Throughout the hundred sessions of the full committee on the Constitution, and through the many more meetings of its subcommittees, the majority of the Assembly's leading forces agreed on the following basic principles of the governmental structure: the state should be a Democratic Republic; the state's sovereignty should be vested in the people who exercise their rights through their freely elected representatives; governmental functions should be performed by the legislative, executive and judicial branches; the President of the Republic should be elected by the Seimas; the Cabinet of Ministers should have the confidence of the Parliament (Seimas) elected by general, equal, direct and secret ballot; private ownership of land, home and business should be respected.

Apart from philosophical considerations and the influence of time, it is reasonable to assume that the major political parties were interested in guaranteeing a dominant position to the Parliament because they hoped to exploit it as a generating source of their ideologies. As Professor M. Romeris emphasizes, the Christian Democrats were confident that the elements of social tradition, and religious discipline, as well as the support of a powerful ecclesiastical organization in a country loyal to Catholicism, would be an advantage to them in general elections to the legislature. On the other side, the Populists hoped that their liberal ideology would attract the masses and that the legislative body would become the exponent of their political concepts.9

Projecting a governmental structure for the young state, both major parties — Christian Democrats and Populists — were equally eager to adopt the French-type parliamentary democracy, a system which at that time presented a chance for even the smallest political parties to gain some representation in the parliament. Both parties agreed on the need to assure supremacy of the Parliament,which was to be elected by general, direct ballot under the system of proportional representation. They both stood for superiority and domination of the parliamentary regime, rather than granting strong power to the chief executive or to the collective Cabinet of Ministers. This parliamentary system promised a great access of power to the parliament, entrusted with control of all the powers of state, legislative and executive.10 In this endeavor the Christian Democrats and the Populists were supported by the Social Democrats, who constituted the opposition in the Constituent Assembly. The Socialists and the Populists advocated much more. They campaigned for the elimination of the Presidency and the Cabinet of Ministers. According to their political concept, the presidium of the Parliament (Seimas) should take the place of the President and the various committees of the Seimas, rather than ministries, should be sufficient to conduct the affairs of the Republic.11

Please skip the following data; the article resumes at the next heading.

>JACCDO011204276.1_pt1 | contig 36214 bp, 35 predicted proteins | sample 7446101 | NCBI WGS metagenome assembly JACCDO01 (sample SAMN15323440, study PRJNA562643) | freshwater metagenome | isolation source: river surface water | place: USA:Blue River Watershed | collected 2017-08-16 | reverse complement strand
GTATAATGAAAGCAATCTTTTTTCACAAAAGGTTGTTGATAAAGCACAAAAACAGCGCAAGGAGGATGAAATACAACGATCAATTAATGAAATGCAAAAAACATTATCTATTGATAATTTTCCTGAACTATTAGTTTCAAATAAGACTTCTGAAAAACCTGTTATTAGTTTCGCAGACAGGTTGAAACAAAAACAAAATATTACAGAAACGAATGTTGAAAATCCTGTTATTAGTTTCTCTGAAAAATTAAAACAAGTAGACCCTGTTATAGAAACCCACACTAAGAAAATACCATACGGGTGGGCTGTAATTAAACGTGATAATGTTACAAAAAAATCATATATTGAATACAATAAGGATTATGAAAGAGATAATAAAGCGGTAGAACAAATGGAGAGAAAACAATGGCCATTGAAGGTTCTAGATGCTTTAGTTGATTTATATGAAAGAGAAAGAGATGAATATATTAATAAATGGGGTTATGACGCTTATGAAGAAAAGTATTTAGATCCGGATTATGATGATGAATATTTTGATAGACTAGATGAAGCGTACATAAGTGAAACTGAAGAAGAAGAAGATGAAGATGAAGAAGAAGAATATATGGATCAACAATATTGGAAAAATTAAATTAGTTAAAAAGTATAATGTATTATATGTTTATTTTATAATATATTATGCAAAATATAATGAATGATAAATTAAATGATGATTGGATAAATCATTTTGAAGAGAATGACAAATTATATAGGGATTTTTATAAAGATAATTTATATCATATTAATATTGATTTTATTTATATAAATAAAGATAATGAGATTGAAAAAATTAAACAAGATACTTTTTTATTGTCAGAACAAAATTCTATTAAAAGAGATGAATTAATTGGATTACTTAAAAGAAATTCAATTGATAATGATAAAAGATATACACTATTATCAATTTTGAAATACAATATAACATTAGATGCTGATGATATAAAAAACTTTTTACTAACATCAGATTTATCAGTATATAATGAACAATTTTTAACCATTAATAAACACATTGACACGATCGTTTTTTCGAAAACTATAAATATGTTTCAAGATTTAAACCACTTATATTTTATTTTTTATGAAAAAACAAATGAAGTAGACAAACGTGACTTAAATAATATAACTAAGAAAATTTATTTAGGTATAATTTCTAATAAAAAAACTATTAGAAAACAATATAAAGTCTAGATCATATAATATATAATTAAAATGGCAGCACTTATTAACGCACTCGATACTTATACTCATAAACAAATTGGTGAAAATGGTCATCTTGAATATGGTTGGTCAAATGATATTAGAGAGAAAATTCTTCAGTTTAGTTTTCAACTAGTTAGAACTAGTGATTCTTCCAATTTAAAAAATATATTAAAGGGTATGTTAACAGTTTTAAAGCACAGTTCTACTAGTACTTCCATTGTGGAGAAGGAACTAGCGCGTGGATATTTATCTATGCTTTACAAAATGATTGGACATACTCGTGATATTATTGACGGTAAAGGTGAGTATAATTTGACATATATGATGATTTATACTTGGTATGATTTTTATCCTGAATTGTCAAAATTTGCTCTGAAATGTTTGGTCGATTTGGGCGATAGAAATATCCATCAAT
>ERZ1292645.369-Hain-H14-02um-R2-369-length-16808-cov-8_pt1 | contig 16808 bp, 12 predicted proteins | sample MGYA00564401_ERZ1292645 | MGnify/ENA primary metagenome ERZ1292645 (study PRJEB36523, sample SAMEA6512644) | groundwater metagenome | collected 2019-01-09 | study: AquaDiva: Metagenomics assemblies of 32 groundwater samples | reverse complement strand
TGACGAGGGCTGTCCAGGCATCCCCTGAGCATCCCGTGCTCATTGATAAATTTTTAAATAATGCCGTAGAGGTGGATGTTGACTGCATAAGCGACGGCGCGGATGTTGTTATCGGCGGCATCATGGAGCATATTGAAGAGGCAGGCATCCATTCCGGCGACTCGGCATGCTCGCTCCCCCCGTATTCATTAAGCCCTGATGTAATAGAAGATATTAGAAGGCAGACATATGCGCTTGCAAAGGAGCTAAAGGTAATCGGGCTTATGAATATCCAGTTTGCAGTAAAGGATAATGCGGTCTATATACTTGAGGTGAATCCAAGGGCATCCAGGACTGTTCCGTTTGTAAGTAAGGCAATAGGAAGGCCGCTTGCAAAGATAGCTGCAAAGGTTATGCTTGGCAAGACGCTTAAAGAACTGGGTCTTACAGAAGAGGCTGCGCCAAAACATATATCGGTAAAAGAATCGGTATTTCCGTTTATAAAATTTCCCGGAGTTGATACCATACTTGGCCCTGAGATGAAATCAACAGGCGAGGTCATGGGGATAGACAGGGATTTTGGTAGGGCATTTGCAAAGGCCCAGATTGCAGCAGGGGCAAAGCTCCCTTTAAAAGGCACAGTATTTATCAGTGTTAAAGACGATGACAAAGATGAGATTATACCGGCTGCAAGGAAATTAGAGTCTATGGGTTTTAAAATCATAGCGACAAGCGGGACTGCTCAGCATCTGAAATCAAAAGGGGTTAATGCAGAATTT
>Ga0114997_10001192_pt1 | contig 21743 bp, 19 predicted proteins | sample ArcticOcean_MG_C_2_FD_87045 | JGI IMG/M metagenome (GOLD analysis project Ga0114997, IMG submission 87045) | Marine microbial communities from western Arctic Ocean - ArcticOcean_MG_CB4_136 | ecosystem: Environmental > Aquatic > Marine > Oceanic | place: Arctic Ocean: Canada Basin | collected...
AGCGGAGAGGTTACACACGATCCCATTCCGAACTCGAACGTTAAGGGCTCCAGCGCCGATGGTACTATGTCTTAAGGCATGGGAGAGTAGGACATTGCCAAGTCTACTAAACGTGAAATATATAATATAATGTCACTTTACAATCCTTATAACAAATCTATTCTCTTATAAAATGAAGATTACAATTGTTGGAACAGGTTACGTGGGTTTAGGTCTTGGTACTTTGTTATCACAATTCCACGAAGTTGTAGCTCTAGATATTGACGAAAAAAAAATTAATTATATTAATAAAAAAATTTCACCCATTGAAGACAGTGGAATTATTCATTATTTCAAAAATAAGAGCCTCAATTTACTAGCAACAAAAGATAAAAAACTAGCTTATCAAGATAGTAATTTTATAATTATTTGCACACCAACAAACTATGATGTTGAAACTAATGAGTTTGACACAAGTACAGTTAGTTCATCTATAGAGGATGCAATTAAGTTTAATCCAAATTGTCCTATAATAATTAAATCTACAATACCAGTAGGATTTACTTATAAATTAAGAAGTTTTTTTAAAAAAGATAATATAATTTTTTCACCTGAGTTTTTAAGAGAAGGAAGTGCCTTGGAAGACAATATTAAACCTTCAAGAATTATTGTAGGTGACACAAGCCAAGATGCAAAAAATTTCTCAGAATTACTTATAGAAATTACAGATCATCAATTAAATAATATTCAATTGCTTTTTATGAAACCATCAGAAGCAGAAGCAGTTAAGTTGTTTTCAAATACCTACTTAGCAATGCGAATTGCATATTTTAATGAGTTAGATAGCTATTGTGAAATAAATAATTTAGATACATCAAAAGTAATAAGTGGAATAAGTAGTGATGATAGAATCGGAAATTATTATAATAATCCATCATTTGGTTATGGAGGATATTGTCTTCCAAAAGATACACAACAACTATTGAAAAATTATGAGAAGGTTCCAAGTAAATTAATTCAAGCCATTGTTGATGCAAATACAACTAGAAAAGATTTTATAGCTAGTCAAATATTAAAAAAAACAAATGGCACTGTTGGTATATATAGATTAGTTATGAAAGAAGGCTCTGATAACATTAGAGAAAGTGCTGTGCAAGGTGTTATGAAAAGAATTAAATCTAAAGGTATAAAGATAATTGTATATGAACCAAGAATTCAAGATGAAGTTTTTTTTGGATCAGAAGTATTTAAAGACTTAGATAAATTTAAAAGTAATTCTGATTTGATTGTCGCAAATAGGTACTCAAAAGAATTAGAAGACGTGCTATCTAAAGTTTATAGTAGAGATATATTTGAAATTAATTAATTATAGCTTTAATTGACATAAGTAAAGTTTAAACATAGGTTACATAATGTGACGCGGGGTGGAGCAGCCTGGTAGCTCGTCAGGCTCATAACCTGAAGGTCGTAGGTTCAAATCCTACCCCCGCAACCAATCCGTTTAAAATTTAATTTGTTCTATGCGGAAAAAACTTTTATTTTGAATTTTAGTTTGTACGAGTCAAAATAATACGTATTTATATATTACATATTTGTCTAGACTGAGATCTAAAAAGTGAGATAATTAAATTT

The coalition of the Christian Democrats and the Populists broke up in January, 1922, mainly because of ideological and economic differences. The chief obstacles to continued cooperation were the inability to agree on such questions as the separation of state and church, the teaching of religion in the elementary and secondary public schools, remuneration for nationalized land, and the size of private farmsteads.12